The surest way to prevent formation damage by mud solids or filtrate is to operate with an underbalanced mud column, so that no solids or filtrate can invade the formation. Unfortunately, this operation is risky in high pressure wells. This method requires the use of special equipment and trained crews, and may not be economically feasible. In wells with hydrostatic formation pressures, an underbalanced column may be achieved by the use of oil-base fluids, but in drilling wells it is difficult to maintain the necessary low density because of the incorporation of drilled solids into the mud. However, in some types of workover operations, oil-base fluids or crude oil may enable an underbalanced column to be maintained. In very low pressure wells, gas or foam may be used (see the section on foaming, in Chapter 7).

In most wells, an overbalanced column must be maintained, and prevention of impairment requires the use of a non-damaging fluid. As already mentioned, damage to water-sensitive formations may be prevented by using inhibited muds, or brine fluids. Table 10 2 lists the minimum recommended concentrations for sodium, potassium, and calcium chloride brines. Nole that calcium and potassium chlorides have about the same inhibiting power, but calcium chloride suffers from the disadvantage that it may cause impairment by precipitating carbonates or sulfates, which are often present in formation waters.

Therefore, when the brine density required is less than 9.7 lb/gal and calcium ions are judged to be potentially damaging, potassium chloride is generally acceptable as a completion/workover fluid. If the density requirement is greater than 9.7 lb/gal and a calcium-free brine is desirable, then sodium bromide or potassium bromide may be used to obtain densities up to 12.5 lb/gal. In rare cases, zinc bromide brines have been used to provide high density calcium-free completion fluids. The idea here is that the acidic nature of the zinc ion will prevent precipitation with anions such as carbonate or sulfate. Compositions of various brines are presented in the following section on fluid selection.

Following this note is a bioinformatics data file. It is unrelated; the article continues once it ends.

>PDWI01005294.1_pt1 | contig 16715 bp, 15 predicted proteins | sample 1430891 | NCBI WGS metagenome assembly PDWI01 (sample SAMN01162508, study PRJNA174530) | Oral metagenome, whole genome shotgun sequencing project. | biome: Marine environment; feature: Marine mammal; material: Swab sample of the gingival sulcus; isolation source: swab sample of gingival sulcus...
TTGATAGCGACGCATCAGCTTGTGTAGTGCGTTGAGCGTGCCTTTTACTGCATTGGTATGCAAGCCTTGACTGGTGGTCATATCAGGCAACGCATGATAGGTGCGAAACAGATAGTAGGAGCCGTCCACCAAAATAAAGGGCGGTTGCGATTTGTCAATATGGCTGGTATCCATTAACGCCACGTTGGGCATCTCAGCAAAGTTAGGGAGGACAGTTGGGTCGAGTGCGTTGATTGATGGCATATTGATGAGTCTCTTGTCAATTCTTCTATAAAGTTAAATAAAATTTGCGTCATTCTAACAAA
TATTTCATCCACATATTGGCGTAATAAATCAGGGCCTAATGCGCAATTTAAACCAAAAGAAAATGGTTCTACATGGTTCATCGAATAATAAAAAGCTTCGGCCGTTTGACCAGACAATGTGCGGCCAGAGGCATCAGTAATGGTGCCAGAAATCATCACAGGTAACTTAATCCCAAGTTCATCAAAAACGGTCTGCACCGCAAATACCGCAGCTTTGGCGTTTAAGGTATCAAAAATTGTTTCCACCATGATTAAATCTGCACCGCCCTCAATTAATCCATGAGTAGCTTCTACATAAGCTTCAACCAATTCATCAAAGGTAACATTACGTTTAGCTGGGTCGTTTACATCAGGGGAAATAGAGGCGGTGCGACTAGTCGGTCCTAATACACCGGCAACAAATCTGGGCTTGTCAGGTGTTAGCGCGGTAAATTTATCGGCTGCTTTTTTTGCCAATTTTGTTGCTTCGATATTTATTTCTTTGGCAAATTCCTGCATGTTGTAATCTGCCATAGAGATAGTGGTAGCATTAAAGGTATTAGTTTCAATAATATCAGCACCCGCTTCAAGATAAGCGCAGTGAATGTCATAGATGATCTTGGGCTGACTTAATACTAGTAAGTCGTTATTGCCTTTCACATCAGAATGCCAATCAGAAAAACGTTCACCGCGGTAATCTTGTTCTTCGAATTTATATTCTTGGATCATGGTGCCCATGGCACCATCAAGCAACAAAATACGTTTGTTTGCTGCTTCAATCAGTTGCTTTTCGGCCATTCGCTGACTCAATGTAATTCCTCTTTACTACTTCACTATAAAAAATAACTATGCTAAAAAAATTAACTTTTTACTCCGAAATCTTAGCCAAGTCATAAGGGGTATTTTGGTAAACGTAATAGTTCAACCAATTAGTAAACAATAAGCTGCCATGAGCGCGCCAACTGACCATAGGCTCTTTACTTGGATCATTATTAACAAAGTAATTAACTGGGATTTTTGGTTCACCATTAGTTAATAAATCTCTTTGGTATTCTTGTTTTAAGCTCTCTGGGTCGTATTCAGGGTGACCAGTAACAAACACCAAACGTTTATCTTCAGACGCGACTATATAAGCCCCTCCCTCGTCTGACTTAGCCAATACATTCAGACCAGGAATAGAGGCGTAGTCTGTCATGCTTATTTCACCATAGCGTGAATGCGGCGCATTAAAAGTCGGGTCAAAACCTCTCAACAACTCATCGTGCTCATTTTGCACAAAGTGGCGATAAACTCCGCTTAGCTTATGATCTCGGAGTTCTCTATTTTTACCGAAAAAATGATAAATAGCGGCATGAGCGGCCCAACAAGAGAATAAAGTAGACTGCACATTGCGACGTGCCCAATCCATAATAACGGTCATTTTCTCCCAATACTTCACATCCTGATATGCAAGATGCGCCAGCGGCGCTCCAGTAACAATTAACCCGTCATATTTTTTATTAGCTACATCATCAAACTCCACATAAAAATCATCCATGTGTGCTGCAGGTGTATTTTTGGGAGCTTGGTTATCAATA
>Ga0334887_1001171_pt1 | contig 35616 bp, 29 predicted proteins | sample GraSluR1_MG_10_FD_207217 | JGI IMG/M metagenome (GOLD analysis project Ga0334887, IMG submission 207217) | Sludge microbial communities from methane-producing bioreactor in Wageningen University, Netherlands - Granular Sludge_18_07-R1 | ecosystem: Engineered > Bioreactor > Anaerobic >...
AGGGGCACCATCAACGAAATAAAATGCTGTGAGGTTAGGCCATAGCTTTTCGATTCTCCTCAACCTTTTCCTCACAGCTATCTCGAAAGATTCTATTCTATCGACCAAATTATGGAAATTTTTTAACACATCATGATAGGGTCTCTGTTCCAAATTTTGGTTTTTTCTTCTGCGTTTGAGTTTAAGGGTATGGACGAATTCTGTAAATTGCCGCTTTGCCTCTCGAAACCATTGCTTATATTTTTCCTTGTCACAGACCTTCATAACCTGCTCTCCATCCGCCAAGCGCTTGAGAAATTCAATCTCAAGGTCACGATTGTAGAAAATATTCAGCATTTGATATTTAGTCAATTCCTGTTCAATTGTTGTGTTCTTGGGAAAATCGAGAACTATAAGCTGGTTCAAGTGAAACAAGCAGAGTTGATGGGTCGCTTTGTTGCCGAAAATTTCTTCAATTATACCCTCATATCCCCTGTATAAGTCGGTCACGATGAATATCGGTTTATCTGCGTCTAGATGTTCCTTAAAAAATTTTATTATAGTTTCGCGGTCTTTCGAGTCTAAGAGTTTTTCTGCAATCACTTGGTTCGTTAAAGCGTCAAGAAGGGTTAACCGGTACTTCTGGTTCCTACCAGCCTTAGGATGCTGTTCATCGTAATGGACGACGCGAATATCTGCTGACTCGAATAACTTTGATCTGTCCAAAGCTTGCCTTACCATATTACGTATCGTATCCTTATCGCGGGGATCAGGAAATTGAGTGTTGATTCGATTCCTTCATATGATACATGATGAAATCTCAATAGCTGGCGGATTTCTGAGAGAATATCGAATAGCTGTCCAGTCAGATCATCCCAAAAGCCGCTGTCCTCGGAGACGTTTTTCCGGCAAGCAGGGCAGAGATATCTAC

The question of what constitutes a non-damaging fluid depends not only on the properties of the fluid but also on the completion or workover procedure in question. When the well is perforated and/or gravel packed, experience indicates that the wellbore should contain a solids-free or extremely clean fluid. 3u-bx Also, if possible, the perforations should be shot underbalanced. The problem with defining a non-damaging fluid is a trade off between high seepage loss to the formation, in the case of a solids-free brine, which may disrupt the equilibrium of the rock matrix or carry fine particles into the formation; and plugging of perforations and gravel packs in the case of a solids-laden fluid.

In general, perforations are shot in clear brines. In order to maintain the clarity of a solids-free brine, filters must be used during the circulation of the brine downhole. The most common approach to brine filtration is the use of a filter press utilizing diatomaceous earth as a filter aid and absolute micron rated filtration cartridges downstream from the press. This arrangement allows any type of brine to be filtered to turbidities of less than 5 NTU. If care is taken to properly clean the casing and tubing, the turbidity of the wellbore effluent can be as low as 5 to 10 NTU. (Note: NTUs do not correlate directly to solids content in ppm. but calibration curves may be prepared according to standard API practice. -M) Maly-'2 has emphasized the extreme care that must be taken to remove the contaminating solids at the surface, but even if this is done, enough solids may be picked up on the way down the tubing to cause considerable impairment Tuttle and Barkman33 showed that it was necessary to reduce the solids content of Louisiana bay water to less than 2 ppm in order to prevent significant impairment. Such reduction of solids content is possible with currently available filtration equipment as described above.